Calvin in Context
"Three decades of detailed pilot studies have prepared David Steinmetz for this exquisite contribution to Calvin scholarship. With his singular grasp of biblical exegesis in the Middle Ages and the Reformation era, Steinmetz succeeds in tracing the precise profile of...
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"Three decades of detailed pilot studies have prepared David Steinmetz for this exquisite contribution to Calvin scholarship. With his singular grasp of biblical exegesis in the Middle Ages and the Reformation era, Steinmetz succeeds in tracing the precise profile of Calvin as biblical interpreter."--Heiko Oberman, University of Arizona. "The beauty of this work is that it interprets Calvin in the context of his own literary tradition and draws from the vast field of primary sources...Steinmetz has performed a remarkable serivce to the field through this methodology"--Sixteenth Century Studies. "...close, sensitive reading of less familiar texts in Calvin's oeuvre, which opens up new insights into or refines contemporary understandings of broader themes in Calvin's thoughts ....humane insistence on the conversational nature of Calvin's work, both those intellectual engagements he explicitly recognized and those he did not ...nuanced attention to differences of tone, specific formulation, and choice of terms, and the broad familiarity with other works to suggest allusions, intentional and perhaps unintentional associations of broader constructions of ideas."--Renaissance Quarterly "The beauty of this work is that it interprets Calvin in the context of his own literary tradition and draws from the vast field of primary sources. Steinmetz has performed a remarkable service to the field through this methodology, which many of his students and followers have adopted."--Sixteenth Century Journal "This is a work of great value for students of sixteenth-century biblical scholarship, as well as for those interested in the thought of John Calvin."--The Historian
This book, a sequel to the author's well-received Luther in Context (1986, Indiana), illuminates Calvin's thought by placing it in the context of the theological and exegetical traditions--ancient, medieval, and contemporary-- that formed it and contributed to its particular texture. Steinmetz addresses a range of issues almost as wide as the Reformation itself, including the knowledge of God, the problem of iconoclasm, the doctrines of justification and predestination, and the role of the state and the civil magistrate. Along the way, Steinmetz also clarifies the substance of Calvin's quarrels with Lutherans, Catholics, Anabaptists, and assorted radicals from Ochino to Sozzini. An accessible yet authoritative general introduction to Calvin's thought, Calvin in Context engages a much wider range of primary sources than the standard introductions. It provides a context for understanding Calvin not from secondary literature about the later middle ages and Renaissance, but from the writings of Calvin's own contemporaries and the rich sources from which they drew.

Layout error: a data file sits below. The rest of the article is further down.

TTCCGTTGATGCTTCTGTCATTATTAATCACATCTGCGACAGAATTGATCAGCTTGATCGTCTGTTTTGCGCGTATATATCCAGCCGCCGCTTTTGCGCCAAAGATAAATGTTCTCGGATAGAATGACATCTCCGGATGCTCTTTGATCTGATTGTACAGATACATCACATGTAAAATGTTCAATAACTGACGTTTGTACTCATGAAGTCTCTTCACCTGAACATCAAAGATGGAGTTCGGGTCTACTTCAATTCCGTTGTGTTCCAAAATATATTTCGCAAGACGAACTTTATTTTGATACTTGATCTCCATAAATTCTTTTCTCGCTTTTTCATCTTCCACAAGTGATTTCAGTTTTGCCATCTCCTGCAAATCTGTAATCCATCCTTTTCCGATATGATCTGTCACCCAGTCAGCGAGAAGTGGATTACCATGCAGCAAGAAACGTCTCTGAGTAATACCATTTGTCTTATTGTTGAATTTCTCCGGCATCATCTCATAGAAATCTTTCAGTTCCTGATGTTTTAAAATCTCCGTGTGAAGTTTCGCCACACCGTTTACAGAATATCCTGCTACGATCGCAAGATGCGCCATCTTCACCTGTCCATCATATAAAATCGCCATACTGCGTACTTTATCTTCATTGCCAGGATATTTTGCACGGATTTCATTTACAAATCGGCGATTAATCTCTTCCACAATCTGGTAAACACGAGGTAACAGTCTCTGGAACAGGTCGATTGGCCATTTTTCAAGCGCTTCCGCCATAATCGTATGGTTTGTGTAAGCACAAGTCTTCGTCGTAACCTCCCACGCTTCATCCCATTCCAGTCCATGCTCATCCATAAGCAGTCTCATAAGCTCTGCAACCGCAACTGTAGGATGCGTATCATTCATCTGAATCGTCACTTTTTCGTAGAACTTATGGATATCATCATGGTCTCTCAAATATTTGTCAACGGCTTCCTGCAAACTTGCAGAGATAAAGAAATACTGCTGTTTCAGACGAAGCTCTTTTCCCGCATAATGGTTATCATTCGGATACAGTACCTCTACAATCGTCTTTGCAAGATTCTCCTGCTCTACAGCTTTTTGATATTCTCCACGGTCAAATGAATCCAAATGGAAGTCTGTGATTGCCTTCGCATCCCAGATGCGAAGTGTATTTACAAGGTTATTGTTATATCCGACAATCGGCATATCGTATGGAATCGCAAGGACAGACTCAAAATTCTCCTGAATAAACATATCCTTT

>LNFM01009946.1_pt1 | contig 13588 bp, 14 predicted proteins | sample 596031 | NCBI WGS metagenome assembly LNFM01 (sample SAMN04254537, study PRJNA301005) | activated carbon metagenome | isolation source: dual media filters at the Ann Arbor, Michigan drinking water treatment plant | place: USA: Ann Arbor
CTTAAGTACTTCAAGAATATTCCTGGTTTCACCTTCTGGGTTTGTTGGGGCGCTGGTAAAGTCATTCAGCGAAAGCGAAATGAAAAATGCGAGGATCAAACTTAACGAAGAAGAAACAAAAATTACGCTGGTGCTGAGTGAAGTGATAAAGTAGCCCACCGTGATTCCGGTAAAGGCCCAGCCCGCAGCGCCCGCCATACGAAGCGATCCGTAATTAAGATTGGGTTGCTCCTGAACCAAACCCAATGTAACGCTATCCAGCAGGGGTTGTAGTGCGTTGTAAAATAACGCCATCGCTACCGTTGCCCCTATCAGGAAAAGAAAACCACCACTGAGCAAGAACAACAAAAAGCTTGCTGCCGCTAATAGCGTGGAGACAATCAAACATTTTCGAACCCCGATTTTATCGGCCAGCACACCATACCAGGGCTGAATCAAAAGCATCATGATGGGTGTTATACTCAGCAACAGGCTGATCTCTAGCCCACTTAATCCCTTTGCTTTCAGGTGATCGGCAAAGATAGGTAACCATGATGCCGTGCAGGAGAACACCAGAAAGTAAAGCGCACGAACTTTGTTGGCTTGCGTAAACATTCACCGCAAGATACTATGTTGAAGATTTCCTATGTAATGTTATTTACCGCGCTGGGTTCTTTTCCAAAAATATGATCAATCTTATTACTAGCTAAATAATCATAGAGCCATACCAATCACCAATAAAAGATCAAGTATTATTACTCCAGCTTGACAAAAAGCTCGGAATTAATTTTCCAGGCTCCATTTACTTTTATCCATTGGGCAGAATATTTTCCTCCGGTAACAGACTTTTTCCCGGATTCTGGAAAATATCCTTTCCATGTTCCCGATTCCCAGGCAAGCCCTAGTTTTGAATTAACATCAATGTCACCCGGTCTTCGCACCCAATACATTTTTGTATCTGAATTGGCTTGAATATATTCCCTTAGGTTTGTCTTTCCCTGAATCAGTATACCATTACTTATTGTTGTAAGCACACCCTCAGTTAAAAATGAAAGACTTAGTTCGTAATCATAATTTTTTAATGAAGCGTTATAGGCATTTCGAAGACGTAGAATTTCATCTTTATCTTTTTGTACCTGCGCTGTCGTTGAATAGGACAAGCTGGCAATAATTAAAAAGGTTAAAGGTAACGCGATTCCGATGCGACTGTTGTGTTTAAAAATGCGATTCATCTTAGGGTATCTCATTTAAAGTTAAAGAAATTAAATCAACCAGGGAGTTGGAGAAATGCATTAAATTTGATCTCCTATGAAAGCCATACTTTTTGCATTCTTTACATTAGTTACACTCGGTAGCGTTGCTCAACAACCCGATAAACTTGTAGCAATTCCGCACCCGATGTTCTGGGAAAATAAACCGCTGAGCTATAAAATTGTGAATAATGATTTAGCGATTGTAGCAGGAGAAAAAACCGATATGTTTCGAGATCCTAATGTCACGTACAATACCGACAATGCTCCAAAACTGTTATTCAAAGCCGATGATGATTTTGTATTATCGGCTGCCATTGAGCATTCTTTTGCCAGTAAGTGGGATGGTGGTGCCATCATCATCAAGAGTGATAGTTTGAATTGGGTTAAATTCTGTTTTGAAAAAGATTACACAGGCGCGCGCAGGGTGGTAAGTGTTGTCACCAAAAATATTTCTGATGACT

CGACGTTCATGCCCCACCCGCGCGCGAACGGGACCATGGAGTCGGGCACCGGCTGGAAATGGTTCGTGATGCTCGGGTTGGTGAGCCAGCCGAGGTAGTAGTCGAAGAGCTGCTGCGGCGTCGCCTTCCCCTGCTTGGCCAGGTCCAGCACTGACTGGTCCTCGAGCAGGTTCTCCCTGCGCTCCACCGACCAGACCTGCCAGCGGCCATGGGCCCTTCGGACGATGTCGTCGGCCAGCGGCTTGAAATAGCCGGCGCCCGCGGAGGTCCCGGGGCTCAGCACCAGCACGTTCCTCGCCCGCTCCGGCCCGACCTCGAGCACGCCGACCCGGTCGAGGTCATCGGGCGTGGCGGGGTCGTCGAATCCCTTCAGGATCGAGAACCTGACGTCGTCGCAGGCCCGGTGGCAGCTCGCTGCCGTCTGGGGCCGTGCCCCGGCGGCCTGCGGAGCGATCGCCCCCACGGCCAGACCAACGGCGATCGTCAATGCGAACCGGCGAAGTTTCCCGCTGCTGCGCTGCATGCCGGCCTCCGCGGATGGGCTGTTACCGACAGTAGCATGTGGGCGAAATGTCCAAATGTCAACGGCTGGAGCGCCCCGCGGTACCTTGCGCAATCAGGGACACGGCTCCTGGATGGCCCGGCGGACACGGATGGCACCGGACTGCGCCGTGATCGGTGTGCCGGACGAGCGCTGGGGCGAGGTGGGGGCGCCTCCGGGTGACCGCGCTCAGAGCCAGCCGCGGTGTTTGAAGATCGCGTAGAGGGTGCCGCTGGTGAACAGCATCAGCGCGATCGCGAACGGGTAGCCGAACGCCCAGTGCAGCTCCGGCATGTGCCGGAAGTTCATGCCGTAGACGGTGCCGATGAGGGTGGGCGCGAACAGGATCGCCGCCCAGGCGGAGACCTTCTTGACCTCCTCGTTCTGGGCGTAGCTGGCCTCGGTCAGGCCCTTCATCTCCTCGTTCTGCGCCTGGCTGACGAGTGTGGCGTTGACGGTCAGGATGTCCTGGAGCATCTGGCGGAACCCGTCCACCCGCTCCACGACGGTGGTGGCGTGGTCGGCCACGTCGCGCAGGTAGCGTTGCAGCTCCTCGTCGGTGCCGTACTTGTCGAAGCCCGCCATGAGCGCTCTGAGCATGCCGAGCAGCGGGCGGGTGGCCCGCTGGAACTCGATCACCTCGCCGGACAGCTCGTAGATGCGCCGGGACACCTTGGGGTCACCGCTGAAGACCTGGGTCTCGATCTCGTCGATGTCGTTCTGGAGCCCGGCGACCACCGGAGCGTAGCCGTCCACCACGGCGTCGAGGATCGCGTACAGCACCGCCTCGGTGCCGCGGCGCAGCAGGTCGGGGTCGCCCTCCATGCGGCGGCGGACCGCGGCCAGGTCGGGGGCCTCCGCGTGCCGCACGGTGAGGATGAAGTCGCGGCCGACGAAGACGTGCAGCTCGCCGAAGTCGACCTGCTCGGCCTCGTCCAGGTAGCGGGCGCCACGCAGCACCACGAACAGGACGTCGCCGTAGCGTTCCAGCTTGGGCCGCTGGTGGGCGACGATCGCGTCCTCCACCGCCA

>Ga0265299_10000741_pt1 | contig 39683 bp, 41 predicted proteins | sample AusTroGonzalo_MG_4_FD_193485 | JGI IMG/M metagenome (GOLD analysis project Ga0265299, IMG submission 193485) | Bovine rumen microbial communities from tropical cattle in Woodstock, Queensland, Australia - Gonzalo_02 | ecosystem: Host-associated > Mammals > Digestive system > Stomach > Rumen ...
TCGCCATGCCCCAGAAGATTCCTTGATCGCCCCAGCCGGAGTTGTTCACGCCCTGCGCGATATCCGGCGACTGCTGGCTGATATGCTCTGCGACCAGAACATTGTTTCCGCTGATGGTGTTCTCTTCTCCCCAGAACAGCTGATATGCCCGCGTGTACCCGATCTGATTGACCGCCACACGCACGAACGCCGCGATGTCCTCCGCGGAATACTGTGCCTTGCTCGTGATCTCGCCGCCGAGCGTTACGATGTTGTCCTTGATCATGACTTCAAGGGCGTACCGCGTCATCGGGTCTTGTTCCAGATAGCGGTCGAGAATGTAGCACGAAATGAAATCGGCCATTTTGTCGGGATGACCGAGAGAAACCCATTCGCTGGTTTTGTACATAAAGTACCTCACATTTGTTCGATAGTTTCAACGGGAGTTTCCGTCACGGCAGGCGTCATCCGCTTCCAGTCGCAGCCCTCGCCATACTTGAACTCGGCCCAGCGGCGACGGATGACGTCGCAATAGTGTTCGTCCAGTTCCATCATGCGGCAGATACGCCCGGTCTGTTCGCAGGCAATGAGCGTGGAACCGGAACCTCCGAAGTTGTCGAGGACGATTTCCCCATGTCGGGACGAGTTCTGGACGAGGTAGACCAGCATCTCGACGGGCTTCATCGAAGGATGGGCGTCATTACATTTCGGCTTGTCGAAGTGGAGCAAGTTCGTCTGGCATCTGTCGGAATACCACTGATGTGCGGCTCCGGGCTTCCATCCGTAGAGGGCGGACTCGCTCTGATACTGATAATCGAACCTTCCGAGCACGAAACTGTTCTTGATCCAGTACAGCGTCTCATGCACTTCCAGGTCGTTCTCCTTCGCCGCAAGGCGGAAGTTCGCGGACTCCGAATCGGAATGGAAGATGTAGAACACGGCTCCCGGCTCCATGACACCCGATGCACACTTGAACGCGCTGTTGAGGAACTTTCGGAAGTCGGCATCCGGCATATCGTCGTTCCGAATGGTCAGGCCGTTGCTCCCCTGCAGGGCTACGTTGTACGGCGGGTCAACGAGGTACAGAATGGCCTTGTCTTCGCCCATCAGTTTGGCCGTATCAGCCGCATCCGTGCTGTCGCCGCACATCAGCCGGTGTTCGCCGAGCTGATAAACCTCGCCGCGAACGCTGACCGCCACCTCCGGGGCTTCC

In this illuminating study, David C. Steinmetz places Calvin's thought in the context of the theological and exegetical traditions - ancient, medieval, and early modern - that shaped it. ^Steinmetz does not limit discussion of Calvin's thought to his undeniably important handbook to theology, the much revised Institutes of the Christian Religion. Instead, he opens up a broader context by examining works less frequently cited, particularly Calvin's commentaries, classical studies, and polemical treatises. Steinmetz grapples with Calvin's views on a wide range of contested issues, including the natural knowledge of God, the problem of iconoclasm, the doctrines of justification and predestination, and the role of the state. Steinmetz also clarifies Calvin's quarrels with Lutherans, Catholics, and Radicals. Yet this book does not reduce Calvin's contribution to his usefulness as a resource for contemporary theological debates. The Calvin who emerges in these pages is a sixteenth-centur